Lecture 16 - Stellar Evolution (3/16/99)

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ASTR012 Reading:
Chapter 16-3, 16-5, Prelude P-5 (ZG4)

pages 61-68

M57, the Ring Nebula, in the consellation Lyra. This is an example of a planetary nebula, the ejected envelope of the post-main-sequence white dwarf remnant at the center of the ring. (Courtesy SEDS)
? Key Question: What determines the path of a star on the H-R diagram?
! Key Principle: The uncertainty principle and degeneracy
# Key Problem: Follow the life-cycle of a solar-mass star


  1. Main Sequence Revisited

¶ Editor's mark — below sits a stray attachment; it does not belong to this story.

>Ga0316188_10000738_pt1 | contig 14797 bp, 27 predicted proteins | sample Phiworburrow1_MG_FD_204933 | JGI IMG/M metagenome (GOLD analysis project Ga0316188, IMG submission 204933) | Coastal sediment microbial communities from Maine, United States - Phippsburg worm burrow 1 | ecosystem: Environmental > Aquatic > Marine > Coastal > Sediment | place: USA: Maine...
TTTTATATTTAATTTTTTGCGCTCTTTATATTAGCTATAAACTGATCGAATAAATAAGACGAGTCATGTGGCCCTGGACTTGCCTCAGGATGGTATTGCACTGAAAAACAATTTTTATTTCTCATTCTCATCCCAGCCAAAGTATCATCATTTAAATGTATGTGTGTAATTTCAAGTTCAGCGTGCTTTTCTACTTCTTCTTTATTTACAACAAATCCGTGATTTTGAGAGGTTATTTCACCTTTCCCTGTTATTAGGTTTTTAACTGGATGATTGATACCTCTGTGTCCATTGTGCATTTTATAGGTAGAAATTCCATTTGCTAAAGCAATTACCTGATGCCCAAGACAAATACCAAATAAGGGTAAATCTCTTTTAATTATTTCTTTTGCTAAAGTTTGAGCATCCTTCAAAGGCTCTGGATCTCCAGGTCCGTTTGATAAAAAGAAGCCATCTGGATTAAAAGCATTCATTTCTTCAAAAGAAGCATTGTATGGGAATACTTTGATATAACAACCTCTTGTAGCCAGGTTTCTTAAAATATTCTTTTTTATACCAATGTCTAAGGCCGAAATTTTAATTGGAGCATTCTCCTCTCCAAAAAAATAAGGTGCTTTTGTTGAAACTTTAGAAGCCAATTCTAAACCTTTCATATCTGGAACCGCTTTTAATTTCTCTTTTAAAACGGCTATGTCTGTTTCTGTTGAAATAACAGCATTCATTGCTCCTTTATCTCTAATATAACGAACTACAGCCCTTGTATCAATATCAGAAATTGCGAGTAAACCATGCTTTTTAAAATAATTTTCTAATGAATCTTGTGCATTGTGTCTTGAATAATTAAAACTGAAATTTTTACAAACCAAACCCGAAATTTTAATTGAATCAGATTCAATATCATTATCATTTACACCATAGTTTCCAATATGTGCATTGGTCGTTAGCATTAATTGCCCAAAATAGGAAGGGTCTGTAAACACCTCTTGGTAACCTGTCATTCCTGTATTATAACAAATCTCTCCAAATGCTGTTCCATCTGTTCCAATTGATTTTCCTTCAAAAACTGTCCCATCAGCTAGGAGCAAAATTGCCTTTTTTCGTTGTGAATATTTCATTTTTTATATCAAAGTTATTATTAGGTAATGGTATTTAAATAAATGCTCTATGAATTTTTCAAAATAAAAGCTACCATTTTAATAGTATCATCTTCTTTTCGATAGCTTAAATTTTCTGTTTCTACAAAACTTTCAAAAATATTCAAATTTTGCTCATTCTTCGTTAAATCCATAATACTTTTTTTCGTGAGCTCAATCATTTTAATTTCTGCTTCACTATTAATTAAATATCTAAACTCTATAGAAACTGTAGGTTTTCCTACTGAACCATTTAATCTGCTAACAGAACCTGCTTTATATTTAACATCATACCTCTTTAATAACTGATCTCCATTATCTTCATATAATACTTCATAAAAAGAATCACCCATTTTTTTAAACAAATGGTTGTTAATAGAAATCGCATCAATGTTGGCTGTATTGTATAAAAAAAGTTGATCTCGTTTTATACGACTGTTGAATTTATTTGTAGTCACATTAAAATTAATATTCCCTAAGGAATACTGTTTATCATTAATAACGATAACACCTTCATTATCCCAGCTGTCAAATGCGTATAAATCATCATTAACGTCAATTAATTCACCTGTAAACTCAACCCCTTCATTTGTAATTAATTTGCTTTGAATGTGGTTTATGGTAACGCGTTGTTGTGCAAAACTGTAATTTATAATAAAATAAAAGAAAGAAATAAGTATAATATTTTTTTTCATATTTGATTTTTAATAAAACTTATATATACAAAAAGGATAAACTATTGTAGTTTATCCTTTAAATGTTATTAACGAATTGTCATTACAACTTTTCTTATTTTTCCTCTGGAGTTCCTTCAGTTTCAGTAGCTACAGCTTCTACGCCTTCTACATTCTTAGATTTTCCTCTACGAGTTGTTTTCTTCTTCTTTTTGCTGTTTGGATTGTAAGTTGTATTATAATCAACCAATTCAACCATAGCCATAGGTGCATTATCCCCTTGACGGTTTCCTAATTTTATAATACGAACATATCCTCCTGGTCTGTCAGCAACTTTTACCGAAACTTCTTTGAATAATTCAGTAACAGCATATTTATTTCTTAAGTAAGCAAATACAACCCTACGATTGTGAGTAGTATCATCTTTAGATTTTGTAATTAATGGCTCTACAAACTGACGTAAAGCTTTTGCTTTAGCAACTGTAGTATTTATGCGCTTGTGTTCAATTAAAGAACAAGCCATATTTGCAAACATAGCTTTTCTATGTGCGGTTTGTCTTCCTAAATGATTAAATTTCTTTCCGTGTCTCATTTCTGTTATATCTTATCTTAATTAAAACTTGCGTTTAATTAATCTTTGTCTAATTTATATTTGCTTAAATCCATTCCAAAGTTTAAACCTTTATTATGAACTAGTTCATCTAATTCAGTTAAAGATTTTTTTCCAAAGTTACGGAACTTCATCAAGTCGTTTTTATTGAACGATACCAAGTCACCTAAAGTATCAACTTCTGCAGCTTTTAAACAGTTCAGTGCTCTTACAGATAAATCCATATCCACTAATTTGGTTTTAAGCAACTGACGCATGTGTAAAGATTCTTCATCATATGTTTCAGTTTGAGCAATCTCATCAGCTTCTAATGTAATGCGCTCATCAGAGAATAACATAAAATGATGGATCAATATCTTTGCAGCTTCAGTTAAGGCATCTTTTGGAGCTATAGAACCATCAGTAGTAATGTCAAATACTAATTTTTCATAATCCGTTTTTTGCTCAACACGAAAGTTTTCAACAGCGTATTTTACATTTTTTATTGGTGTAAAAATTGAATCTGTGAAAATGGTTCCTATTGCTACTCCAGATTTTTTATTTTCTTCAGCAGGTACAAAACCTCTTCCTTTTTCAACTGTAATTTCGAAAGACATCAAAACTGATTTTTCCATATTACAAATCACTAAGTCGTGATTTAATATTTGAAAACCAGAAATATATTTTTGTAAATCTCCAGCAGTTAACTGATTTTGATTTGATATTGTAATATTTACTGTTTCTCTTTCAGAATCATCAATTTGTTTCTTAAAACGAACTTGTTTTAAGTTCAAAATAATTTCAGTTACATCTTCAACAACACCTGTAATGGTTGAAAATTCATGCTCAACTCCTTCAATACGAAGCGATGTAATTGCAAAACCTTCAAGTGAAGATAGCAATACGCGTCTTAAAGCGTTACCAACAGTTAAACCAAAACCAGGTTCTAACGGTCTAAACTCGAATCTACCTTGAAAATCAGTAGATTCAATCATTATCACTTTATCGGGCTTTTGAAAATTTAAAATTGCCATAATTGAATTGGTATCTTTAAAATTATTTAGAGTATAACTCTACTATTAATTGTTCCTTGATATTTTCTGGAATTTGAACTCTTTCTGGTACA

2. Degeneracy
  3. Post-Main Sequence Evolution
  4. Late Stages of Stellar Evolution
  5. Massive Stars

Stellar Remnants: Planetary Nebulae

The Ring Nebula M57, courtesy HST/STSCI

Planetary nebulae are the outer layers of a star, blown away during the thermal pulsing of the helium shell-burning phase of its evolution. The Hubble Space telescope has snagged a number of spectacular images of planetary nebulae, showing the variety of rings blown by these dying stars.

Mass loss is a general phenomenon, with both AGB stars and hot main sequence stars losing significant amounts of their envelopes during various stages in their lives.

Some examples:

Stellar Evolution in Outline:

  1. The Life Cycles of Stars
  2. The Tale of the Core
  3. Low Mass Stars
  4. Medium Mass Stars
  5. Degenerate Matter
  6. Planetary Nebulae
  7. White Dwarfs

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smyers@nrao.edu Steven T. Myers